Booker never broke open, Daniels decided not to chance it, and the last opportunity was gifted to Portland.

“There was 20 seconds left and I just wanted to make sure I got the last shot,” Lillard said. “I really just wanted to get the clock down, keep it towards half-court where it is further out and I can get downhill. I took a peek, the clock was at six and I got downhill.”

The Blazers, coming off a win at Utah the previous night, have won three straight and five of six.

The game was tied 10 times before Portland finished the first half with a 7-2 spurt take a 55-50 lead at the break.

But the Suns turned it on in the third quarter, outscoring the cold-shooting Blazers 31-16. Portland scored the first five of the second half to take its biggest lead, 60-50. But Phoenix overwhelmed the Trail Blazers 29-5 to go up 79-65 on Booker’s 3.

 

Russell Westbrook, Paul George call out Zaza Pachulia for “dirty” fall on Westbrook

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Zaza Pachulia has a reputation. The league even created a rule — the “Zaza rule”  — after he stepped under Kawhi Leonard last playoffs and twisted the forward’s ankle, ending Leonard’s playoffs and the Spurs chances.

Then Saturday night, as the Warriors pulled away in the second half and routed the Thunder, this play happened, where Pachulia fell on Westbrook’s leg.

While there was some contact, was that really enough to knock Pachulia over? It doesn’t look like it, it looks intentional, but remember Pachulia falls into a lot of guys — including Kevin Durant last season. This, however, was ugly.

After the game Westbrook and Paul George called Pachulia out.

Even the Celtics’ Kyrie Irving chipped in on this.

It will be interesting to see if the league does follow up. There is some history here.

After two lopsided losses to OKC, Kevin Durant leads Warriors rout

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OAKLAND, Calif. (AP) — Kevin Durant scored 28 points for Golden State while avenging an embarrassing home loss to his former Oklahoma City team earlier this month and another on the road in November, leading the Warriors past the Thunder 112-80 on Saturday night.

Stephen Curry added 21 points with five 3-pointers, nine rebounds, six assists and three steals as Golden State put on the kind of defensive performance coach Steve Kerr has been seeking from the defending champs.

Russell Westbrook had 15 points, 12 rebounds and seven assists for Oklahoma City, which failed to reach 100 points for the first time in the last five games. The Thunder had scored at least 100 in 14 of their last 16.

Durant’s pretty layup off a perfect pass by Curry with 3:06 left in the third put the Warriors up 75-66. That was part of a 37-11 Golden State run that included 30 points over the final 8:48 of the third – when Zaza Pachulia subbed in to relieve JaVale McGee.

The Warriors held Paul George to five points. George’s 3-pointer at the 7:52 mark of the third with Durant’s hand in his face was his first basket after going 0 for 9 to begin the game. He finished 1 for 14 after going off for 38 points in the last meeting when Oklahoma City left Oracle Arena with a 125-105 rout on Feb. 6.

Golden State also lost at OKC by 17 on Nov. 22.

Draymond Green added 10 points, eight assists and five rebounds. He picked up his 15th technical of the season with 1:04 left in the first half, moving him within one of an automatic suspension. That came after Durant and Carmelo Anthony pushed, shoved, yelled from close range and had to be separated, receiving double technicals.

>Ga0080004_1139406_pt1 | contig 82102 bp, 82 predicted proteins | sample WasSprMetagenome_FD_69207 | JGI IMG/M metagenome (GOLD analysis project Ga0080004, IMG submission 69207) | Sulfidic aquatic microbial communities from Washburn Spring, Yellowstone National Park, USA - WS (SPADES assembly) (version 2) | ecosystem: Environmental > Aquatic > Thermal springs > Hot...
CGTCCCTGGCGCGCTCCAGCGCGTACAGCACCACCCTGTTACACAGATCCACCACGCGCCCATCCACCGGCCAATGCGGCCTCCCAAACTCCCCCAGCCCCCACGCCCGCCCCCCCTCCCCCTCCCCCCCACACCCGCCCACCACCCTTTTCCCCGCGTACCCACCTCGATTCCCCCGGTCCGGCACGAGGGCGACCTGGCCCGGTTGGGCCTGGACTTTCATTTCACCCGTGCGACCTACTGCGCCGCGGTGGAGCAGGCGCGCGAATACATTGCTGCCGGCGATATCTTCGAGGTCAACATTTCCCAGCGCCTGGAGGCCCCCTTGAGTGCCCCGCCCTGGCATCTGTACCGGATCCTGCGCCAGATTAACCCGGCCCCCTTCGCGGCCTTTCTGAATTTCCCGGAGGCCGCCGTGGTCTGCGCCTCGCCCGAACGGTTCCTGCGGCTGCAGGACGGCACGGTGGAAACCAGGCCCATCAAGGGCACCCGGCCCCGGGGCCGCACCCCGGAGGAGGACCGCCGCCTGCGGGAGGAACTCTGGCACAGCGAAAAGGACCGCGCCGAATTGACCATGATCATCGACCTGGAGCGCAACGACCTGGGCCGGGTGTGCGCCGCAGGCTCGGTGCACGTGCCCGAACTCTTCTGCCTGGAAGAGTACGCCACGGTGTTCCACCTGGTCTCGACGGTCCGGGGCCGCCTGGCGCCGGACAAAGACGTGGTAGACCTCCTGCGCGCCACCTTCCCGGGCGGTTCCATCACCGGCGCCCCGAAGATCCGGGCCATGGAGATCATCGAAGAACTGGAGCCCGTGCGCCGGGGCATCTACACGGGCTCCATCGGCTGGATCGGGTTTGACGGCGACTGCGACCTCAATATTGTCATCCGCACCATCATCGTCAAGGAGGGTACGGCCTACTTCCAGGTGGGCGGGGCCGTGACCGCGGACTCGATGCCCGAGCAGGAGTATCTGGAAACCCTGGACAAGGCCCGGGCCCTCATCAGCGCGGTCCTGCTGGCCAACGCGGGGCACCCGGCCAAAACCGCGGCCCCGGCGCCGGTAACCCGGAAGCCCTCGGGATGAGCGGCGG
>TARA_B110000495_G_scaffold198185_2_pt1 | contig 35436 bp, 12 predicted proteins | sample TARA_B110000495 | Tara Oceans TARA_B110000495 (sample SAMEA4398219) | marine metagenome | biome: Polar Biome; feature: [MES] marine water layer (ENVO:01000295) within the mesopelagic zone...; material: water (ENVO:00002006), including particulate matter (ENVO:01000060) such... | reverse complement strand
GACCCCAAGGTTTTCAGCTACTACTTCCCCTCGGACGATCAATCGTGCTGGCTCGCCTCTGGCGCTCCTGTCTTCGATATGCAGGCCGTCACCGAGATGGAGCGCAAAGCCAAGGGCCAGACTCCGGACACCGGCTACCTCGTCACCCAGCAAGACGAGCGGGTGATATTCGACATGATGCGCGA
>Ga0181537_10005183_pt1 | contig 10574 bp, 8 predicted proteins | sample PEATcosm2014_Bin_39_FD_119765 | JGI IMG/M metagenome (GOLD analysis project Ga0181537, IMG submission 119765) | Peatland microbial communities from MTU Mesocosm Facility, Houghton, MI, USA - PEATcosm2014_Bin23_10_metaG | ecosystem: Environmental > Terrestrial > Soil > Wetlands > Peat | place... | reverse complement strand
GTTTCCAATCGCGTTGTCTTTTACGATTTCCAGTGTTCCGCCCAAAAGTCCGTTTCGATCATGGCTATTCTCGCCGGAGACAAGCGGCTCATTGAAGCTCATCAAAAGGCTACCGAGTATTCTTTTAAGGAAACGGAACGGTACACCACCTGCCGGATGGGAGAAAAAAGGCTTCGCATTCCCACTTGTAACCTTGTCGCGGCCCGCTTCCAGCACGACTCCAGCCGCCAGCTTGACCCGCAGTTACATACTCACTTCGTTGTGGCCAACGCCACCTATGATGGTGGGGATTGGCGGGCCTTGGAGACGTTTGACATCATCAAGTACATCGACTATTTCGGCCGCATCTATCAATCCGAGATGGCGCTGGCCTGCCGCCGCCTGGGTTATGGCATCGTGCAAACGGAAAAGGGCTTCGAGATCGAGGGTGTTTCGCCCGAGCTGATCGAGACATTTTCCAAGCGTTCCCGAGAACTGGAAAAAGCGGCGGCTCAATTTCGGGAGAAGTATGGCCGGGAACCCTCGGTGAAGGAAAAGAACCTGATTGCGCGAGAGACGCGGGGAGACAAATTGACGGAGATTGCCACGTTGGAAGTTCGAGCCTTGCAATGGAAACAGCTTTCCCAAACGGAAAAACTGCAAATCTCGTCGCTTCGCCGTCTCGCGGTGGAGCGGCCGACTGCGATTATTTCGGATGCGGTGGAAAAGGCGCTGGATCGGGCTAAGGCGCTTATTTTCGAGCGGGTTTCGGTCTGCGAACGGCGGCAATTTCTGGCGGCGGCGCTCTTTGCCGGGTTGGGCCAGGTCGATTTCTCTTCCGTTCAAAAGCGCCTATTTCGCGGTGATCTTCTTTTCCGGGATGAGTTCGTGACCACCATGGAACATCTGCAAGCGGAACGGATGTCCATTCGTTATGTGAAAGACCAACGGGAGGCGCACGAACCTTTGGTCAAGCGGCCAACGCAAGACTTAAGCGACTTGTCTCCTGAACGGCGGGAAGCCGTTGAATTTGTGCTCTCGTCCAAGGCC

It was a testy rematch after the Warriors received five technical fouls in the previous meeting. That prompted general manager Bob Myers to address the importance of keeping poised.

Durant announced his decision to join the Warriors and leave OKC on July 4, 2016, making him an instant villain in his former city.

He scored 33 in the Feb. 6 meeting but got plenty of help this time.

Earlier this month against the Thunder, Curry and Klay Thompson were a combined 11 of 27 from the floor and 4 for 15 on 3-pointers as the Warriors lost for the third time in four games. Thompson had 11 points Saturday, shooting just 1 for 11 from deep.

The Warriors on Saturday improved to 8-1 this season in the next game against an opponent after losing the previous meeting.

After Shaun Livingston‘s jumper at the 8:47 mark of the second quarter, Golden State went nearly five minutes without scoring before Curry’s basket at 4:51 started a 7-0 burst.

The Thunder grabbed eight offensive rebounds in the opening quarter to score 10 second-chance points, with Westbrook getting eight boards and George five. But Oklahoma City went 2 for 11 on 3s in the initial 12 minutes – Anthony, George and Westbrook a combined 1 of 8.

 

Steve Kerr “disappointed” in alma mater Arizona; wants to see NCAA follow new model

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Before he was the coach of the Golden State Warriors, before he was a five-time NBA Champion playing next to Michael Jordan and Tim Duncan, Steve Kerr was one of the great players the University of Arizona ever produced. The crowd would echo the announcer after ever made three — “Steeeve Keerrr” — where he was an All-American and helped lead a team (with future NBA players Sean Elliott and Tom Tolbert) to the Final Four.

There is a crisis around Arizona basketball right now. Coach Sean Miller was caught on a federal wiretap discussing a $100,000 payment for star recruit Deandre Ayton (expected to be a high lottery pick in June, possibly the No. 1 pick). Miller did not coach Saturday and changes are coming to Arizona.

Kerr was asked about it before the Warriors took on the Thunder Saturday.

Kerr said he was “disappointed” in his alma mater over the incident. Which is understandable.

Not to completely excuse it, but what Miller got caught doing is commonplace — money is funneled to families or the players of top recruits on a regular basis. What is more troubling (in my mind) is the money paid under the table to AAU coaches, family members, and others close to elite recruits to funnel them to a specific “financial planner” or agent, or a specific university. People in positions of trust with the player are bought and paid for.

Kerr put out one solution that would certainly be a big step forward: follow the Olympics model and let elite players get sponsorships that don’t end their college eligibility.

This system has its flaws as well, but it gets some of the dirty money out in the open. It would be better than the hypocritical facade of amateurism the NCAA has hit behind for years.